Unreal Nature

September 13, 2017

It Returned With Scissors

Filed under: Uncategorized — unrealnature @ 6:03 am

… photography had to earn its meaning in the aggregate …

Continuing through Photography and the Art of Chance by Robin Kelsey (2015):

… In crucial respects, photography seemed neither like an art nor like a machine. Its flaw as an art was what we might term its intention deficit disorder. Wimsatt and Beardsley could judge poems like machines because the intentionality backing a poem and its structure could be assumed. The very first premise of [their essay] ‘The Intentional Fallacy’ reads: “A poem does not come into existence by accident. The words of a poem … come out of a head, not out of a hat.” No such proposition applied to photographs, which more or less came out of a box. Whereas complex structure in a poem was a reliable sign of deliberate intelligence, the same in a photograph was not.

[ … ]

… The literary approach adopted by Evans and Kirstein addressed photography’s problem of chance. Although anyone could “fluke” a compelling photograph, an arrangement of carefully selected, sized, cropped, and sequenced images submitted photography to an unmistakable and distinctive logic. No one could make American Photographs by accident. What Evans made explicit was implicit in much of the best work in photography that had preceded his.

[line break added] From Talbot’s The Pencil of Nature to Cameron’s albums, to Emerson’s books, to Stieglitz’s carefully fashioned series, the most canny practitioners had always understood, however implicitly, that photography had to earn its meaning in the aggregate, and that the traditional aesthetic processes of selection, rejection, and recombination could take a modern form after photographs were made. The play of chance might undermine the import of an individual image, but photographs embedded in a syntactical system accrued semantic weight.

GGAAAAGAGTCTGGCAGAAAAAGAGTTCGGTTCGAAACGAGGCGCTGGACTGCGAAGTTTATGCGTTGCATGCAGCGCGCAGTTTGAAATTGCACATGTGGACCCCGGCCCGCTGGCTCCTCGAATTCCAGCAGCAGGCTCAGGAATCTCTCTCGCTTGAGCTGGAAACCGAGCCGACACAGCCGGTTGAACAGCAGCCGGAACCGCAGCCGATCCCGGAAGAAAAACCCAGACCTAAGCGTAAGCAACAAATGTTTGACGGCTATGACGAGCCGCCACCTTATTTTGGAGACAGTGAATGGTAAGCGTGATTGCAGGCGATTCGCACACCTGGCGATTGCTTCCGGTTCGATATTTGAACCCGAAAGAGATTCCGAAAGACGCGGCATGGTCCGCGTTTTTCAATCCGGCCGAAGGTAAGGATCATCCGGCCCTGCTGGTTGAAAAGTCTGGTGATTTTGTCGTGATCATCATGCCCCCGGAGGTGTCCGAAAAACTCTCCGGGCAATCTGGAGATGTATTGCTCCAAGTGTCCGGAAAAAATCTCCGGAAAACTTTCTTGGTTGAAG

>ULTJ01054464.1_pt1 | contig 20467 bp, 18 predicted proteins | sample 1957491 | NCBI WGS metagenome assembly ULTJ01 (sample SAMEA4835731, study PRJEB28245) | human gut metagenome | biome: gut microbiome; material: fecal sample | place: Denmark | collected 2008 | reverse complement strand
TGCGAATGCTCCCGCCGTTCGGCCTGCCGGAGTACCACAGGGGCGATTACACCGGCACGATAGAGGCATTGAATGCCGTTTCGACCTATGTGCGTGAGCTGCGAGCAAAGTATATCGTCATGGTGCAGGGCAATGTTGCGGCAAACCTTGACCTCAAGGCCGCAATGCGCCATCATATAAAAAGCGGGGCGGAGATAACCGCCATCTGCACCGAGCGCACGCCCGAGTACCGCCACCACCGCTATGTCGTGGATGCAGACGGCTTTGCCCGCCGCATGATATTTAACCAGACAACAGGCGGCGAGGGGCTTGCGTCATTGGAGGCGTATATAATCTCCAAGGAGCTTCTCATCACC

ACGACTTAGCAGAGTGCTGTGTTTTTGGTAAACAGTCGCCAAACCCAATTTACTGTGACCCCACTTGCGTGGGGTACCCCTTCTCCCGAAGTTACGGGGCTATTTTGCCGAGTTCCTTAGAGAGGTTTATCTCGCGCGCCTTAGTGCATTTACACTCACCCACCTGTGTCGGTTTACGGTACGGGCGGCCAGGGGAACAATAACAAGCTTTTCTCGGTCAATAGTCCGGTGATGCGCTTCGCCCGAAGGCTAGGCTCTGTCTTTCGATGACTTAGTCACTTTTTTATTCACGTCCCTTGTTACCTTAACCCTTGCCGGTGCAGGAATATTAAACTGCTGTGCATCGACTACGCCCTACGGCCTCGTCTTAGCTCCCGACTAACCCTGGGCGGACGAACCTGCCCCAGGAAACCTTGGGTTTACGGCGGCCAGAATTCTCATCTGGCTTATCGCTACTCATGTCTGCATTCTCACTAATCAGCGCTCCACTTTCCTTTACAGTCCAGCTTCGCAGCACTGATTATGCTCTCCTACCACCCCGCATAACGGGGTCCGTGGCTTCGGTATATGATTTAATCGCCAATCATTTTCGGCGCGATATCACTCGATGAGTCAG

[line break added] The deliberate hand, the traditional agent for producing aesthetic value, may have been withdrawn in the making of a photograph, but it returned with scissors to cut down negatives or prints, with other prints to make a sequence, and with adhesive to form an arrangement in an album or on a wall. To be sure, this hand could be directed by another, which is why the art of photography never left industry far behind. But postproduction efforts, however divided in their labor, could communicate a guiding intelligence. Many practitioners coming after Evans, including Robert Frank, would exploit this capacity.

My most recent previous post from Kelsey’s book is here.




Blog at WordPress.com.

%d bloggers like this: